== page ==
Ex parte Utilities Board of the City of Tuskegee.

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Justia Opinion Summary

In May 2017, Jerry Tarver, Sr., sued the Utilities Board of the City of Tuskegee ("UBT") and numerous other defendants seeking damages based on alleged exposure to contaminated water purportedly caused by defendants' combined and concurring negligence. The UBT petitioned the Alabama Supreme Court for a writ of mandamus to direct the Macon Circuit Court to vacate its December 2017 order disqualifying UBT's retained counsel, Huie, Fernambucq & Steward, LLP (the Huie Firm) from representing it in Tarver's suit. The Supreme Court determined Tarver did not present evidence indicating that a Huie firm lawyer, in his capacity as a commissioner of the Alabama Environmental Management Commission, was a conflict of interest regarding the attorney's representation of UBT. Therefore, the attorney was not disqualified under Rule 1.11(a), Ala. R. Prof. Cond., and no disqualification could be imputed to the Huie firm.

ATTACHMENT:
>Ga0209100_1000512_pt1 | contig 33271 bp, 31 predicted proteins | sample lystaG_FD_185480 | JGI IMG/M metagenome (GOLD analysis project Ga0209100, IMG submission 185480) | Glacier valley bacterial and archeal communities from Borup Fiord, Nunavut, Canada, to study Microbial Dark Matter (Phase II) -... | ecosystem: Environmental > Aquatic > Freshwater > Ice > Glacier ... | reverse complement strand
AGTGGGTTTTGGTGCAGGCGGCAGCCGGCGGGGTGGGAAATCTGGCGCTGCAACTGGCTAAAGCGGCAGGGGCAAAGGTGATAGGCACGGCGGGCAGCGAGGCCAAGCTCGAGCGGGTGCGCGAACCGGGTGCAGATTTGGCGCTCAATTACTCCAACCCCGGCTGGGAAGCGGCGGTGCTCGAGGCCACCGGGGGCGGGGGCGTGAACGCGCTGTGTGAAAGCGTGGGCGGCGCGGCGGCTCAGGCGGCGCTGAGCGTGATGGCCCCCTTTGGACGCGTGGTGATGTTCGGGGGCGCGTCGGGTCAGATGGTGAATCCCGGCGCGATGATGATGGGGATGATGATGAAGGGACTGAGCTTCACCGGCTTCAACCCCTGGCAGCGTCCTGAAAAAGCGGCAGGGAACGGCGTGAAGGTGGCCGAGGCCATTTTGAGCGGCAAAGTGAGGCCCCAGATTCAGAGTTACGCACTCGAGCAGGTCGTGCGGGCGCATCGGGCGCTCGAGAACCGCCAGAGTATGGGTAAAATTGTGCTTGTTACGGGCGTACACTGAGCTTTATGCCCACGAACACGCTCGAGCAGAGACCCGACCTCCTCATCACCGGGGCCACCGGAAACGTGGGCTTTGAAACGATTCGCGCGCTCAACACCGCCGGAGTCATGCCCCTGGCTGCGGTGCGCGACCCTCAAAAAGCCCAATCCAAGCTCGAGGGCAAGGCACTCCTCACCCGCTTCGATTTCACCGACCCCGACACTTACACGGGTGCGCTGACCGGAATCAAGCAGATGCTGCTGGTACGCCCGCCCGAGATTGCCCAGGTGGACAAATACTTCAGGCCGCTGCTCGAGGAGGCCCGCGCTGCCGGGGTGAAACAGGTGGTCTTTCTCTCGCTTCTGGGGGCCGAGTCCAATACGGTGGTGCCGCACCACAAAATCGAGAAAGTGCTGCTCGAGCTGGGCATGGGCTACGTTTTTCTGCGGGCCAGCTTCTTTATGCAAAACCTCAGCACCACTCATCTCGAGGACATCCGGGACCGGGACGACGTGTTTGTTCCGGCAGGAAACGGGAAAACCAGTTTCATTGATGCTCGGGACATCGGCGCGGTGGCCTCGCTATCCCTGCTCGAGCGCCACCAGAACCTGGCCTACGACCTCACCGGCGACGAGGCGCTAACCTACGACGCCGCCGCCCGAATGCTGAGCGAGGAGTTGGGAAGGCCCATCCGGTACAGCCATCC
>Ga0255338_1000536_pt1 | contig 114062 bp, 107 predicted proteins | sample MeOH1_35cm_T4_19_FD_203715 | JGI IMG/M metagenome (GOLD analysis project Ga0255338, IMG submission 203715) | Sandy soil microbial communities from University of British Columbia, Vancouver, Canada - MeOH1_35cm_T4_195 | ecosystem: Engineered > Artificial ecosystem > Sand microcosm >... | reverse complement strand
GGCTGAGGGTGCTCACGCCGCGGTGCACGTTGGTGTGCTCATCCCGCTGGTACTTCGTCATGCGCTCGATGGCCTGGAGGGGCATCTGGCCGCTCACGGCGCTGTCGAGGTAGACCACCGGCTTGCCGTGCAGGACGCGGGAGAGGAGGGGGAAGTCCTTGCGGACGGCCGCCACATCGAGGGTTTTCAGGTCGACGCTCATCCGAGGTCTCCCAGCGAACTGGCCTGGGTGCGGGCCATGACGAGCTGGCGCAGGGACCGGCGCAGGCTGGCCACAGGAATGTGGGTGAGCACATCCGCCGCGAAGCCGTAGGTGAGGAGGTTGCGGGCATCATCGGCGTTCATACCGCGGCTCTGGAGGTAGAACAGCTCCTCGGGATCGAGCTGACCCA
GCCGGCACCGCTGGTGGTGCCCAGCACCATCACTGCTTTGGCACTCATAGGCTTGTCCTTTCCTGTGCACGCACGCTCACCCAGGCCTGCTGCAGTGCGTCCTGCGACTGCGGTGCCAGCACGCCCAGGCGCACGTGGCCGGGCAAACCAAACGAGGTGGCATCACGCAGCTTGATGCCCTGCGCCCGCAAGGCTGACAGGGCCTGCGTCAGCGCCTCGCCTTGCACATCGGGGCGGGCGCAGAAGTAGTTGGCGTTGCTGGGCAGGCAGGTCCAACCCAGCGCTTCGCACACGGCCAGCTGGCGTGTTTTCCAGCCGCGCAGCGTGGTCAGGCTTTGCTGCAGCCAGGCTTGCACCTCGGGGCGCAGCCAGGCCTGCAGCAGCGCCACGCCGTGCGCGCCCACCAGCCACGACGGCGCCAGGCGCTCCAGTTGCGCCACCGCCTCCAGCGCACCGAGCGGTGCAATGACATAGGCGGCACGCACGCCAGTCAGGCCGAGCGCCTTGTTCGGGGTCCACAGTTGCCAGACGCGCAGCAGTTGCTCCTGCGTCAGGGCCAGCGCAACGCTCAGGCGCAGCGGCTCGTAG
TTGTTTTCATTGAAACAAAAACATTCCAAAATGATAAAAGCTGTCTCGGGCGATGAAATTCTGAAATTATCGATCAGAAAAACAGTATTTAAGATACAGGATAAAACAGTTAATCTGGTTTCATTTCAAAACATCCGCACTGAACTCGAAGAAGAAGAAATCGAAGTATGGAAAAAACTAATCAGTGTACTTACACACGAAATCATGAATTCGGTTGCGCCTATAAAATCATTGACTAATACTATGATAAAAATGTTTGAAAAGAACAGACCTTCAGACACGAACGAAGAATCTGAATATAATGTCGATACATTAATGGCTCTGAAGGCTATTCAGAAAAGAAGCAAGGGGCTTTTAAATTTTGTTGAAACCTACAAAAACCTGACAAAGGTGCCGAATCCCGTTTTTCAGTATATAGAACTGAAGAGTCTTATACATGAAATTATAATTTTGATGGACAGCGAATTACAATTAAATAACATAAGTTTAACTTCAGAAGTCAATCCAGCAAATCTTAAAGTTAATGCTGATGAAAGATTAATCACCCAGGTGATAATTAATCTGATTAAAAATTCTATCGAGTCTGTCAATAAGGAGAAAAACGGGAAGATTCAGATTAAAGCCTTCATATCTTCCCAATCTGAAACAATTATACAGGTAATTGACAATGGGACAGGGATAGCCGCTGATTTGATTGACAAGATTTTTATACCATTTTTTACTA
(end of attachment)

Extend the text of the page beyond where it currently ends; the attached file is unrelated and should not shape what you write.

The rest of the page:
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REL: September 28, 2018 Notice: This opinion is subject to formal revision before publication in the advance sheets of Southern Reporter. Readers are requested to notify the Reporter of Decisions, Alabama Appellate Courts, 300 Dexter Avenue, Montgomery, Alabama 36104-3741 ((334) 2290649), of any typographical or other errors, in order that corrections may be made before the opinion is printed in Southern Reporter. SUPREME COURT OF ALABAMA SPECIAL TERM, 2018 ____________________ 1170234 ____________________ Ex parte Utilities Board of the City of Tuskegee PETITION FOR WRIT OF MANDAMUS (In re: Jerry Tarver, Sr. v. Advanced Disposal Services South, LLC, et al.) (Macon Circuit Court, CV-17-900076) MENDHEIM, Justice. The Utilities Board of the City of Tuskegee ("UBT") petitions this Court for a writ of mandamus directing the 1170234 Macon Circuit Court to vacate its December 7, 2017, order disqualifying UBT's retained counsel, Huie, Fernambucq & Stewart, LLP ("the Huie firm"), from representing UBT in a case pending before the trial court. We grant the petition and issue the writ. I. Facts On May 19, 2017, Jerry Tarver, Sr., sued UBT and numerous other defendants seeking damages based on alleged exposure to contaminated water purportedly caused by the defendants' combined and concurring negligence. More specifically, Tarver alleged that, "[a]s a result of the negligent, unauthorized, unpermitted, and illegal discharging of waste products and hazardous chemicals and compounds into the Tallapoosa River, the water treatment facilities in Tuskegee and Macon County have been providing polluted water to [Tarver] for drinking, cooking, bathing, and [his] everyday use. Instead of properly treating the water from the Tallapoosa River, the water treatment facilities made the condition of the water worse." One of the defendants, Advanced Disposal Services, Inc., is the corporate head of several of the other defendants, including the Tallassee Waste Disposal Center, Inc., which owns Stone's Throw Landfill in Tallassee. Tarver alleges that 2 1170234 "Stone's Throw Landfill is a major source of pollutants discharged into the Tallapoosa River." In June 2017, UBT retained the Huie firm and one of its attorneys, De Martenson, to represent UBT in Tarver's action and in several similar actions filed by other plaintiffs who had retained Tarver's counsel. its answer to allegations Tarver's and On June 26, 2017, UBT filed complaint, asserting certain denying all affirmative material defenses. Martenson and other attorneys in the Huie firm -- Jennifer Egbe, Jeremy Gaddy, and H. Lanier Brown II -- filed appearances for UBT as part of that answer. In August 2017, Tarver's counsel sent Brown an e-mail asserting that Brown's service on the Alabama Environmental Management Commission ("the AEMC") created a conflict of interest regarding Brown's representation of UBT in Tarver's action. Brown has served on the AEMC since 2008, and he has served as its chairman since October 2013. On August 17, 2017, Brown filed a "Motion to Withdraw" as counsel from the action. In the motion, Brown stated that he "ha[d] performed no work on this case." On August 21, 2017, the trial court granted Brown's motion to withdraw. 3 1170234 On September 6, 2017, Brown resigned from the Huie firm and joined another law firm. Despite that fact, in a September 21, 2017, e-mail from Tarver's counsel to Martenson, Tarver asserted that the Huie firm should withdraw from the action because of the alleged conflict of interest created by Brown's participation in the firm's representation of UBT. On October 5, 2017, UBT filed a "Motion to Determine Issue of Claimed Disqualification" in which it sought a determination as to whether the Huie firm had to withdraw from representing UBT in the action. Along with that motion, UBT submitted an affidavit from Brown in which he stated that his "participation in the case was minimal at best. My involvement was limited to: (1) online research to determine the name of the attorney representing co-defendant Advanced Disposal (0.50 on June 26, 2017); (2) review of email received from Alafile with orders granting various pro hac vice motions (0.20 on July 17, 2017); and (3) review of email received from Alafile with multiple pleadings and statements filed in response to pro hac vice motions filed by various co-defendants (0.30 on July 26, 2017). I never performed any substantive work on this case." Brown further averred that the Huie firm "never had any involvement in my service on the [AEMC], nor has [the Huie firm] ever represented either [the Alabama Department of Environmental Management] or the [AEMC]." 4 He added that he 1170234 had "no recollection of ever participating in, or presiding over, any administrative hearing that involved the Stone's Throw Landfill in Tallassee and/or complaints regarding the City of Tallassee's Waste Disposal Center." On October 30, 2017, Tarver filed a "Motion to Disqualify" the Huie firm from representing UBT in his action. Tarver based his motion on Rule 1.11(a), Ala. R. Prof. Cond., which places restrictions on when a current or former government attorney may represent a private client. In the motion, Tarver asserted that "[t]he environmental issues in the present case have been argued and contested before Chairman Brown and the AEMC prior to and following the filing of this case." In support of his motion to disqualify the Huie firm, Tarver submitted a transcript of a public meeting of the AEMC held on October 21, 2016, over which Brown had presided as chairman. Among the citizens to comment in that public meeting were Adam Johnston, who spoke on behalf of "Black Belt Citizens Fighting for Health and Justice," and Ron Smith, who stated that he represented the "Ashurst Bar/Smith Community." In the midst of expressing several concerns about various 5 1170234 permits issued by the director of the Alabama Department of Environmental Management ("ADEM"), Johnston stated: "We also feel that the direct permitting of the Stones Throw Landfill in Tallassee has also violated rights of individuals' concerns [sic] and that if the Director would've never permitted that entity, then we wouldn't have these civil rights concerns." Smith complained about the odors permeating from the Stone's Throw Landfill to his house and the surrounding community as well as an alleged reduction in the fish population in the waters near the landfill. Smith further asserted that the AEMC was "taking the path of least resistence" in holding public meetings without taking action. On November 17, 2017, the trial court heard the parties' arguments on the disqualification issue. On December 7, 2017, the trial court entered an order in which it concluded that "the Huie firm is due to be, and is hereby disqualified from further participation in this case, and all related cases, based upon the Alabama Rules of Professional Conduct, the Code of Alabama and controlling case law." In support of this conclusion, the trial court specifically cited Rule 1.11(a), Ala. R. Prof. Cond., and the minutes of the October 21, 2016, 6 1170234 public meeting of the AEMC which, according to the trial court, recorded comments from "a resident of the Ashurst Bar/Smith community in Macon County" who "addressed the AEMC concerning the community's ongoing problems with the 'Tallassee Waste Disposal Center' and presented a litany of complaints concerning alleged pollution coming from the landfill." The trial court also noted that Tarver had filed as an exhibit "a lawsuit filed and presently pending, on behalf of ADEM against the City of Tallassee, Alabama, for operation of its waste treatment facility which accepts waste from the Tallassee Waste Disposal center which is then treated and discharged into the Tallapoosa River." The trial court further observed: "In ruling on the disqualification issue, the Court has taken into consideration the fact that the conflict of interest/disqualification issue was raised with the Huie firm very early in this proceeding and that virtually no discovery has been undertaken in the case. The Court notes that Mr. Brown, upon being advised of a potential conflict filed a Motion to Withdraw from this case, and all related cases, almost immediately. The Court finds there is a substantial overlapping of legal and factual issues in this litigation and related issues before ADEM and the AEMC which create a conflict as recognized by H. Lanier Brown which led him to withdraw. The Court also finds that Mr. Brown's conflict directly impacts the Huie firm, 7 1170234 notwithstanding his recent departure from the Huie firm. "The Court also notes that the [UBT] is represented by the Honorable Milton Davis and [Tarver] has stipulated that any disqualification motion does not extend to Mr. Davis nor his firm such that the Board will continue to be represented by counsel if the Huie firm is required to withdraw by disqualification." Subsequently, UBT filed this petition for a writ of mandamus. II. Standard of Review "It is well settled that '[a] petition for a writ of mandamus is the appropriate vehicle by which to review an order disqualifying an attorney from representing a party.' Ex parte Tiffin, 879 So. 2d 1160, 1164 (Ala. 2003). See also Ex parte Intergraph Corp., 670 So. 2d 858, 860 (Ala. 1995); Ex parte Central States Health & Life Co. of Omaha, 594 So. 2d 80 (Ala. 1992). 'A writ of mandamus will issue where the petitioner has demonstrated "a clear legal right to the relief sought."' Ex parte Dowdell, 677 So. 2d 1158, 1159 (quoting Ex parte Clark, 643 So. 2d 977, 978 (Ala. 1994))." Ex parte Regions Bank, 914 So. 2d 843, 847 (Ala. 2005). In other words, "[t]he question before us ... is whether [UBT] has a 'clear legal right' to [be] represent[ed by the Huie firm] in this litigation." Ex parte Wheeler, 978 So. 2d 1, 5 (Ala. 2007). 8 1170234 III. Analysis We begin by observing that "'[a] trial court has the authority and the discretion to disqualify counsel for violating the Rules of Professional Conduct, and a "common sense" approach should be used.'" Ex parte Wheeler, 978 So. 2d at 7 (quoting Ex parte Lammon, 688 So. 2d 836, 838 (Ala. Civ. App. 1996)). See also Roberts v. Hutchins, 572 So. 2d 1231, 1233, 1234 (Ala. 1990) (noting that, "[i]n Ex parte America's First Credit Union, [519 So. 2d 1325 (Ala. 1988)], this Court adopted the 'common sense' approach to questions concerning the vicarious disqualification of lawyers" and that this "'common sense' approach ... has been carried forward into the new Alabama Rules of Professional Conduct"). As we noted in the rendition of the facts, the trial court's finding that the Huie firm must be disqualified from representing UBT was ultimately based upon Rule 1.11(a), Ala. R. Prof. Cond. In pertinent part, Rule 1.11 provides: "(a) Except as law may otherwise expressly permit, a lawyer shall not represent a private client in connection with a matter in which the lawyer participated personally and substantially as a public officer or employee, unless the appropriate government agency consents after consultation. No 9 1170234 lawyer in a firm with which that lawyer is associated may knowingly undertake or continue representation in such a matter unless: "(1) the disqualified lawyer is screened from any participation in the matter and is apportioned no part of the fee therefrom; and "(2) written notice is promptly given to the appropriate government agency to enable it to ascertain compliance with the provisions of this rule. ".... "(d) As used in this rule, the term 'matter' includes: "(1) any judicial or other proceeding, application, request for a ruling or other determination, contract, claim, controversy, investigation, charge, accusation, arrest or other particular matter involving a specific party or parties; "(2) Any other matter covered by the conflict of interest rules of the appropriate government agency. "...." The idea of imputed disqualification of the law firm that employs a disqualified attorney stems from "'"a doctrine of imputed knowledge" which posits that the knowledge of one attorney in a law firm is the knowledge of all attorneys in the firm.'" Matthew Lenhardt, Ethical Screens in the Modern Age, 50 Santa Clara L. Rev. 1345, 1350 (2010) (quoting In re 10 1170234 Charlisse C., 45 Cal. 4th 145, 161, 194 P.3d 330, 339 (2008), quoting in turn Adams v. Aerojet-Gen. Corp., 86 Cal. App. 4th 1324, 1333, 104 Cal. Rptr. 2d 116, 122 (2001)). Therefore, the propriety of Brown's disqualification must be established before his disqualification can be imputed to the Huie firm. UBT makes several arguments contending that Brown was not disqualified from representing UBT under Rule 1.11(a). The core of UBT's arguments is the language of Rule 1.11 -- a rule that has received scant attention in our cases. Specifically, UBT contends that Tarver never demonstrated that, as a member of the AEMC, Brown "participated personally and substantially" in a "matter" representation of UBT in this action.1 connected with his Rule 1.11(a), Ala. R. Prof. Cond. UBT notes that Tarver's only specific support for his argument that Brown, as a member and then chairman of the AEMC, was in any way involved in a matter that touched upon the issues in this action was the minutes of the October 21, 1 "The party moving for an attorney's disqualification ... bears the burden of proving the existence of a conflict of interest." Ex parte Tiffin, 879 So. 2d 1160, 1164 (Ala. 2003). See also In re BellSouth Corp., 334 F.3d 941, 961 (11th Cir. 2003) ("The party moving to disqualify counsel bears the burden of proving the grounds for disqualification."). 11 1170234 2016, public meeting of the AEMC. However, an examination of the content of that public meeting shows that the citizen complaints Brown heard as chairman of that meeting were, at best, remotely related to this action. Johnston complained about the fact that ADEM had granted a permit for the Stone's Throw Landfill in the first place. No evidence was presented indicating that the AEMC, or Brown in particular, had anything to do with ADEM's initial consideration or approval of the permit for that landfill.2 Moreover, as UBT observes, Brown and the rest of the AEMC had no power to do anything related to the landfill's permit at the October 21, 2016, public meeting. The AEMC has authority only to correct an "administrative action" of ADEM -- such as the approval of a permit -- through the administrative-hearing procedure initiated by "any person aggrieved by an administrative action of the department." § 22-22A-7(c), Ala. Code 1975. No evidence was presented indicating that Brown 2 The facts Tarver provides in his brief state, without any citation to authority, that ADEM approved the original permit for the Stone's Throw Landfill in 2001 and that ADEM approved a permit modification to expand the landfill in 2003. See Tarver's brief, pp. 8-9. Even if we assume such facts are accurate, ADEM's permit approvals occurred well before Brown joined the AEMC in 2008. 12 1170234 had ever participated in such a hearing concerning the permits approved for the Stone's Throw Landfill. Indeed, Brown testified by affidavit that he had "no recollection of ever participating in, or presiding over, any administrative hearing that involved the Stone's Throw Landfill in Tallassee and/or complaints regarding the City of Tallassee's Waste Disposal Center." Smith's complaints at the public meeting on October 21, 2016, were even more generic. He complained about the odors that emanated from the Stone's Throw Landfill and intimated that the waters around his community near the landfill were polluted. Again, AEMC was not empowered to do anything about those complaints at the public meeting. Even if we assumed that the October 21, 2016, public meeting was a "matter" in the sense that it fell within the ambit of the types of actions or items listed in Rule 1.11(d)(1), the citizen complaints highlighted by Tarver did not "involv[e the] specific party" Brown represented -UBT. In other words, none of the complaints concerned the quality of the drinking water provided to citizens by UBT, which is the basis of Tarver's claims against UBT. 13 1170234 Tarver attempts to skirt this problem by contending that, under Rule 1.11(d)(2), "any action Chairman Brown took on behalf of the AEMC is a 'matter' for the purpose of Ala. R. Prof. Cond. 1.11(a)" because "[i]t is undisputed Brown represented the AEMC in his capacity as an attorney, and that the Ala[bama] R[ules] [of] Prof[essional] Cond[uct] apply to his representation of the AEMC." Tarver's brief, pp. 19-20. But Rule 1.11(d)(2) does not mean that because Brown sat on the AEMC by virtue of his status as an attorney,3 every action he took as a commissioner constituted a "matter" under Rule 1.11(a) that disqualified him from representing certain clients. Rule 1.11(d)(2) refers to "the conflict of interest rules of the appropriate government agency," meaning that a "matter" as described in conflict-of-interest rules of ADEM or the AEMC would also apply for purposes of Rule 1.11(a). (Emphasis added.) Neither Tarver nor the trial court cited any conflict-of-interest rules of ADEM or the AEMC that Brown allegedly violated by representing UBT. 3 Section 22-22A-6(b)(3) requires one member of the AEMC to be "an attorney licensed to practice law in the State of Alabama." 14 1170234 Even if we ignored the foregoing problems and assumed that the October 21, 2016, public meeting of the AEMC constituted a "matter" for purposes of Rule 1.11(d), that meeting constituted Tarver's only evidence of Brown's connection to a "matter." Under any ordinary definition, that one meeting could not be categorized as "personal[] and substantial[]" "participat[ion]" in a matter by Brown. At best, Johnston's and Smith's complaints consisted of a few minutes of a one-hour-long meeting of the AEMC. According to § 22-22A-6(f), Ala. Code 1975, the AEMC must "meet regularly, at least once every two months," and "[s]pecial meetings may be called at the discretion of Environmental Management Commission." the chairman of the Brown has been an AEMC commissioner since 2008, yet Tarver was unable to present any other evidence of Brown's participation in a matter connected with this action or even with UBT. Throughout his brief, Tarver conflates the AEMC and ADEM in a futile effort to paper over the lack of evidence of any substantial involvement by Brown in his capacity as an AEMC commissioner in matters connected with this action. See, e.g., Tarver's brief, pp. 8, 19 ("AEMC, as both developer of 15 1170234 environmental regulations and final arbiter of application and enforcement, is so intertwined with ADEM the two cannot be separated."; "Chairman Brown represents the AEMC, and by extension, ADEM."). It is apparent from the statutory framework that created the AEMC, see §§ 22-22A-6 through 22-22A-7, Ala. Code 1975, that the AEMC is a body separate from ADEM that supervises ADEM in certain ways.4 See, e.g., Alfred F. Smith, Jr., and Ronald W. Farley, Negotiating and Litigating with the Alabama Department of Environmental Management, 61 Ala. Law. 322, 326 (2000) ("ADEM and the [A]EMC are two distinct entities. The [A]EMC is the governing oversight body for ADEM."). Actions taken by ADEM through its director cannot automatically be ascribed to the AEMC, which is most readily apparent from the fact that parties aggrieved by "administrative actions" taken by ADEM can challenge those actions before the AEMC. Despite this plain See § 22-22A-7, Ala. Code 1975. distinction, 4 Tarver repeatedly makes Precisely because AEMC and ADEM are separate bodies, the trial court's reference to an action filed by ADEM against the City of Tallassee alleging that the city's wastewatertreatment facility discharges pollutants into the Tallapoosa River is irrelevant to the issue whether Brown was disqualified from representing UBT. There is no evidence indicating that the AEMC, or Brown in particular, had any involvement in ADEM's decision to file that action. 16 1170234 generalized accusations against Brown in relation to ADEM for which he Tarver's provides brief, participation no pp. in supporting 16, matters 17, authority. 18 connected See, ("Chairman to this e.g., Brown's case is wide-ranging, personal, and substantial, and goes far beyond a single public hearing, and beyond his work at the Huie firm"; "[t]he vast public record demonstrates Chairman Brown personally and substantially participates in policy decisions that impact the level of protection [Tarver] and others near the Landfill receive from ADEM"; "[n]ot only has Chairman Brown directly listened to complaints regarding the Landfill, he participates in policy decisions that dictate the extent to which [Tarver] and others suffer impacts of the Landfill, and the level of protection afforded residents by ADEM"). If the public record actually supported these accusations, then it was incumbent upon Tarver to present such evidence to demonstrate Brown's disqualification under Rule 1.11(a). Yet, the transcript of the October 21, 2016, public meeting of the AEMC was Tarver's only submission of supporting evidence. As we have already stated, that evidence was insufficient to establish that Brown, as a 17 commissioner of the AEMC, 1170234 personally and substantially participated in a matter connected with this action. Tarver also asserts that Brown, and by extension the Huie firm, must be disqualified because "[l]awyers must avoid even the appearance of impropriety." Tarver's brief, p. 13. However, an "appearance-of-impropriety" test in assessing whether an attorney should be disqualified under the Alabama Rules of Professional Conduct simply is not the law of our state. See UBT's reply brief, pp. 10-11. "Both the ABA's Model Rules of Professional Conduct and Alabama's Rules of Professional Conduct, however, have since deleted their provisions concerning the appearance of impropriety in favor of the more precise rules governing client confidences, conflicts of interest and other matters. Thus, disqualification of counsel in this district can no longer be grounded on an appearance of impropriety." Wade v. Nationwide Mut. Fire Ins. Co., 225 F. Supp. 2d 1323, 1331 (S.D. Ala. 2002). Indeed, the commentary to Rule 1.10, Ala. R. Prof. Cond., which concerns imputed disqualification when attorneys move from one law firm to another, specifically notes that there are at least two problems with the "rubric formerly used for dealing with vicarious disqualification[, i.e.,] the appearance of impropriety proscribed in Canon 9 of the ABA former Code of Professional Responsibility. First, the appearance of impropriety can be taken to include 18 1170234 any new client-lawyer relationship that might make a former client feel anxious. If that meaning were adopted, disqualification would become little more than a question of subjective judgment by the former client. Second, since 'impropriety' is undefined, the term 'appearance of impropriety' is question-begging. It therefore has to be recognized that the problem of imputed disqualification cannot be properly resolved either by simple analogy to a lawyer practicing alone or by the very general concept of appearance of impropriety." Comments to Rule 1.10 (as amended effective June 23, 2008), Ala. R. Prof. Cond. Because of these problems, the commentary counsels that "[a] rule based on a functional analysis is more appropriate for disqualification." determining Id. the question of vicarious This Court has expressed similar caution with regard to the disqualification of attorneys: "'"Disqualification of counsel, like other reaches for perfection, is tempered by a need to balance a variety of competing considerations and complex concepts. Disqualification in spasm reaction to every situation capable of appearing improper to the jaundiced cynic is as goal-defeating as failure to disqualify in blind disregard of flagrant conflicts of interest. Between these ethical extremes lie less obvious influences on the interest of society in the orderly administration of justice, on the interest of clients in candid consultation 19 1170234 and choice of counsel, and on the interest of the legal profession in its representational soul."'" Ex parte Wheeler, 978 So. 2d at 11 (quoting Ex parte Taylor Coal Co., 401 So. 2d 1, 7 (Ala. 1981), quoting in turn Arkansas v. Dean Foods Prods. Co., 605 F.2d 380, 383 (8th Cir. 1979)). These thoughts, as well as the fact -- as we observed at the outset of this analysis -- that courts should take a "common-sense approach" to disqualification, are worth bearing in mind when assessing the trial disqualification to the Huie firm. court's imputation of The following are the facts actually presented to the trial court concerning Brown's involvement in this action: UBT for only 52 days; (2) (1) Brown served as counsel for it is undisputed that Brown performed no substantive work in UBT's defense during that short period; (3) Brown resigned from the Huie firm 2 weeks after he withdrew as counsel in this action, leaving the firm a month before the Huie firm filed its motion to determine the disqualification issue and almost 2 months before Tarver filed his motion to disqualify the Huie firm from representing UBT; and (4) Brown testified by affidavit, without substantive 20 1170234 contradiction, that the Huie firm "never had any involvement in my service on the [AEMC], nor has [the Huie firm] ever represented either ADEM or the [AEMC]." A common-sense assessment of these facts dictates that, even if Tarver had presented some evidence to support the elements of Rule 1.11(a), Ala. R. Prof. Cond., which he did not, Brown's disqualification should not have been imputed to the Huie firm. In sum, Tarver did not present evidence indicating that Brown, in his capacity as a commissioner of the AEMC, "personally and substantially" participated in a "matter" connected with his brief representation of UBT in this action. Rule 1.11(a), Ala. R. Prof. Cond. Therefore, Brown was not disqualified under the requirements of Rule 1.11(a), and no disqualification Furthermore, even could if be imputed Brown's to the Huie disqualification firm. could be justified, his minimal participation in defending UBT and his resignation from the Huie firm militate against imputing any potential disqualification of Brown to the Huie firm. 21 1170234 IV. Conclusion For the foregoing reasons, we conclude that the trial court clearly erred by disqualifying the Huie firm from representing UBT. Therefore, we grant the petition for a writ of mandamus and direct the trial court to withdraw its December 7, 2017, order disqualifying the Huie firm from representing UBT in this action. PETITION GRANTED; WRIT ISSUED. Stuart, C.J., and Bolin, Parker, Shaw, Main, Wise, Bryan, and Sellers, JJ., concur. 22